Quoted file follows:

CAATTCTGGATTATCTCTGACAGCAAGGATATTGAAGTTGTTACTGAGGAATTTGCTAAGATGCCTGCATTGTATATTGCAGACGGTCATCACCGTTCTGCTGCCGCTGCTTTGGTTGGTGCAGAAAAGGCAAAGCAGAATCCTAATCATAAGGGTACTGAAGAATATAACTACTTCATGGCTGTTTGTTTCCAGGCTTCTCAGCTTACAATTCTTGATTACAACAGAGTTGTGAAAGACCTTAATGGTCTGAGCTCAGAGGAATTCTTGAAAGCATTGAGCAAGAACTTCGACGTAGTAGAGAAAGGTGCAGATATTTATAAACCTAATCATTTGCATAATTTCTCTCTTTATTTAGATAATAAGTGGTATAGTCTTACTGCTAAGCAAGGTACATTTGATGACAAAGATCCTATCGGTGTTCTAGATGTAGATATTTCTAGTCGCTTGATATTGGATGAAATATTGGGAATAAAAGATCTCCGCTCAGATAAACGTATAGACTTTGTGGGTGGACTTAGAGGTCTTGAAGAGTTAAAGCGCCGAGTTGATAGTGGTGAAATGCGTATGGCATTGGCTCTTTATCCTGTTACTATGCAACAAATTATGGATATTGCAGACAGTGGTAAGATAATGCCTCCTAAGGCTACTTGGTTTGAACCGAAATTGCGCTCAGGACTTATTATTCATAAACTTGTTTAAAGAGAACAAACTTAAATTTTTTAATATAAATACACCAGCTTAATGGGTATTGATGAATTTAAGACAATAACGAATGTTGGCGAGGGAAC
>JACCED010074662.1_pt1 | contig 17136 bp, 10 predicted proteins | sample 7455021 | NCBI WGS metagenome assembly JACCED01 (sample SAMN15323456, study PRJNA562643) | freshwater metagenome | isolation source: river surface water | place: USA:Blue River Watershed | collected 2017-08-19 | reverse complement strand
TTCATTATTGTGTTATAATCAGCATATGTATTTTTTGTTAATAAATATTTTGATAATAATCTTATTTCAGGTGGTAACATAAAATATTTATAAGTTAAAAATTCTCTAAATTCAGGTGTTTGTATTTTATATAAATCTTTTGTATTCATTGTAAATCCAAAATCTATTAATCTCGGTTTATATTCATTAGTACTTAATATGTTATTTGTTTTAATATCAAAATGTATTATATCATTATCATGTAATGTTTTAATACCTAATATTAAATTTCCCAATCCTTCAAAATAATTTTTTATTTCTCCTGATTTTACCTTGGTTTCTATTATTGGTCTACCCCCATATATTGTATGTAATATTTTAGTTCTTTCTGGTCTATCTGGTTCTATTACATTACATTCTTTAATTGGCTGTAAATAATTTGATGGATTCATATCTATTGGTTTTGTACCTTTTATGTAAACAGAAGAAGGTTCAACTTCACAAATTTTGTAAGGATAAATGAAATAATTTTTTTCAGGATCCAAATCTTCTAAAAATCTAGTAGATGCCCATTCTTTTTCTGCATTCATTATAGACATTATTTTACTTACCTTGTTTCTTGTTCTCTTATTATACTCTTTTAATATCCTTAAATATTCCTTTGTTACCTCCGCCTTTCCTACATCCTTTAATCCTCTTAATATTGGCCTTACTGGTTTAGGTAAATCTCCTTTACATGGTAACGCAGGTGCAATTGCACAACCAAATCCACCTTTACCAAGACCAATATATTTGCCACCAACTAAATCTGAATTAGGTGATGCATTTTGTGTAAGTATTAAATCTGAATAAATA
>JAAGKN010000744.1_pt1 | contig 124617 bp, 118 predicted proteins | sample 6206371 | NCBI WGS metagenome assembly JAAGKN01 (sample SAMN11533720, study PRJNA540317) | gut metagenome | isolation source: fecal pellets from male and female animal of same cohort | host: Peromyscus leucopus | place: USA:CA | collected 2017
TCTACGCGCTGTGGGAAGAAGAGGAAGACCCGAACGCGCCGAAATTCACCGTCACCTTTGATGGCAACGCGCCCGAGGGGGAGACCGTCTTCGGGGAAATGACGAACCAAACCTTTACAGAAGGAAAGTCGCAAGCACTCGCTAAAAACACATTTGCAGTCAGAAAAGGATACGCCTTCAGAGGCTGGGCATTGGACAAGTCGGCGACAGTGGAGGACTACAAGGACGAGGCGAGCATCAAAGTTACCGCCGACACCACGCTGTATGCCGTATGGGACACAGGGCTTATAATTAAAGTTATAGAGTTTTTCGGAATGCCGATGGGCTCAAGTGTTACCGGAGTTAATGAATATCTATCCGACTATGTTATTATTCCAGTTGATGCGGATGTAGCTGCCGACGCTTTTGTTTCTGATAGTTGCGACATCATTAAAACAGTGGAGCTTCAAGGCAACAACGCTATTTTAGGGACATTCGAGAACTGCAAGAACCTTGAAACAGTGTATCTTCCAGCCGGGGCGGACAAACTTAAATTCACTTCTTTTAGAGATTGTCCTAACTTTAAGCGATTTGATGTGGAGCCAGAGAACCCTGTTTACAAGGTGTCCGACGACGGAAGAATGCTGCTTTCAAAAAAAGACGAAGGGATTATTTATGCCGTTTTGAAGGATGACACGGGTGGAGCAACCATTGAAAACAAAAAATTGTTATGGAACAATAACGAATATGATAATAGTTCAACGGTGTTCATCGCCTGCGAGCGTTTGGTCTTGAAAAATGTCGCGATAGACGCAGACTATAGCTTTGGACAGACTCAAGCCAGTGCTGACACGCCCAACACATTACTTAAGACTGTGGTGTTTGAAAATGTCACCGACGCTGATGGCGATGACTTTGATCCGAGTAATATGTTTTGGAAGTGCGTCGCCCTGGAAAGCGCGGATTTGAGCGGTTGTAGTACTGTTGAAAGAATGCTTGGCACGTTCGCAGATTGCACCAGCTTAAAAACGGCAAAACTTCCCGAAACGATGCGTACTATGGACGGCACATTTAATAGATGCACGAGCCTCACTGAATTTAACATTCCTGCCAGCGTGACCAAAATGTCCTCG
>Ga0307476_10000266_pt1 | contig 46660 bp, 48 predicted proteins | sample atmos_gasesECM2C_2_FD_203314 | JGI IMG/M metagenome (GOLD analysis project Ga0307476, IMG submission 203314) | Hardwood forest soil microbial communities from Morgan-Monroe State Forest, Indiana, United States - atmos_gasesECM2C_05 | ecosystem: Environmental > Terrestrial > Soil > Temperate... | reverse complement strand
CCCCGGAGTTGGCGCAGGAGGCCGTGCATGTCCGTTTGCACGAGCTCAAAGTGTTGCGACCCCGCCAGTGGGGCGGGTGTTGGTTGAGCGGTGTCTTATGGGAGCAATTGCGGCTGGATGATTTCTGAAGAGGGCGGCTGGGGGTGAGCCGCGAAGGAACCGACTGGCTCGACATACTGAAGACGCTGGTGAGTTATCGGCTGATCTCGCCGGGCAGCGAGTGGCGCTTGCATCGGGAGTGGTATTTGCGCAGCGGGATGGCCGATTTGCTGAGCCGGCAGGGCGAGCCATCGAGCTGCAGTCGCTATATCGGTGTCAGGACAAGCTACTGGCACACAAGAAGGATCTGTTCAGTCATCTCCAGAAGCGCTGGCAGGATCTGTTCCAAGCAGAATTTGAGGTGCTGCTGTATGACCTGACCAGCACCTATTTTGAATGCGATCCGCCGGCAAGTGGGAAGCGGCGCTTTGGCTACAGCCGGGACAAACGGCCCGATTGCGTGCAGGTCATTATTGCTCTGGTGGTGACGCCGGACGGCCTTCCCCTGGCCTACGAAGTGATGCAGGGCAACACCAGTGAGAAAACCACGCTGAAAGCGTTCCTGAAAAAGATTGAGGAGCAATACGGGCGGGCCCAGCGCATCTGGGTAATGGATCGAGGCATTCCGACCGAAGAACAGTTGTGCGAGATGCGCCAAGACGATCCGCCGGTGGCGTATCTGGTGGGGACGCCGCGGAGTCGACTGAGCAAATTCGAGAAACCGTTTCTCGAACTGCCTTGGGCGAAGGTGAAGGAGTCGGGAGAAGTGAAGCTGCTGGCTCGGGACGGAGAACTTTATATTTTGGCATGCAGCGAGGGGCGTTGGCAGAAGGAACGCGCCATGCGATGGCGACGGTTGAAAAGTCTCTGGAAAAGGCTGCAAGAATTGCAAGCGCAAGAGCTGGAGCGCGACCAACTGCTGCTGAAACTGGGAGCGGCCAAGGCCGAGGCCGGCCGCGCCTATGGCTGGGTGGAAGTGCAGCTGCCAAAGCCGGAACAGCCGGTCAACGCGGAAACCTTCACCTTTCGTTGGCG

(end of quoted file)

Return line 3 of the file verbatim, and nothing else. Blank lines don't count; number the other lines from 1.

TTCATTATTGTGTTATAATCAGCATATGTATTTTTTGTTAATAAATATTTTGATAATAATCTTATTTCAGGTGGTAACATAAAATATTTATAAGTTAAAAATTCTCTAAATTCAGGTGTTTGTATTTTATATAAATCTTTTGTATTCATTGTAAATCCAAAATCTATTAATCTCGGTTTATATTCATTAGTACTTAATATGTTATTTGTTTTAATATCAAAATGTATTATATCATTATCATGTAATGTTTTAATACCTAATATTAAATTTCCCAATCCTTCAAAATAATTTTTTATTTCTCCTGATTTTACCTTGGTTTCTATTATTGGTCTACCCCCATATATTGTATGTAATATTTTAGTTCTTTCTGGTCTATCTGGTTCTATTACATTACATTCTTTAATTGGCTGTAAATAATTTGATGGATTCATATCTATTGGTTTTGTACCTTTTATGTAAACAGAAGAAGGTTCAACTTCACAAATTTTGTAAGGATAAATGAAATAATTTTTTTCAGGATCCAAATCTTCTAAAAATCTAGTAGATGCCCATTCTTTTTCTGCATTCATTATAGACATTATTTTACTTACCTTGTTTCTTGTTCTCTTATTATACTCTTTTAATATCCTTAAATATTCCTTTGTTACCTCCGCCTTTCCTACATCCTTTAATCCTCTTAATATTGGCCTTACTGGTTTAGGTAAATCTCCTTTACATGGTAACGCAGGTGCAATTGCACAACCAAATCCACCTTTACCAAGACCAATATATTTGCCACCAACTAAATCTGAATTAGGTGATGCATTTTGTGTAAGTATTAAATCTGAATAAATA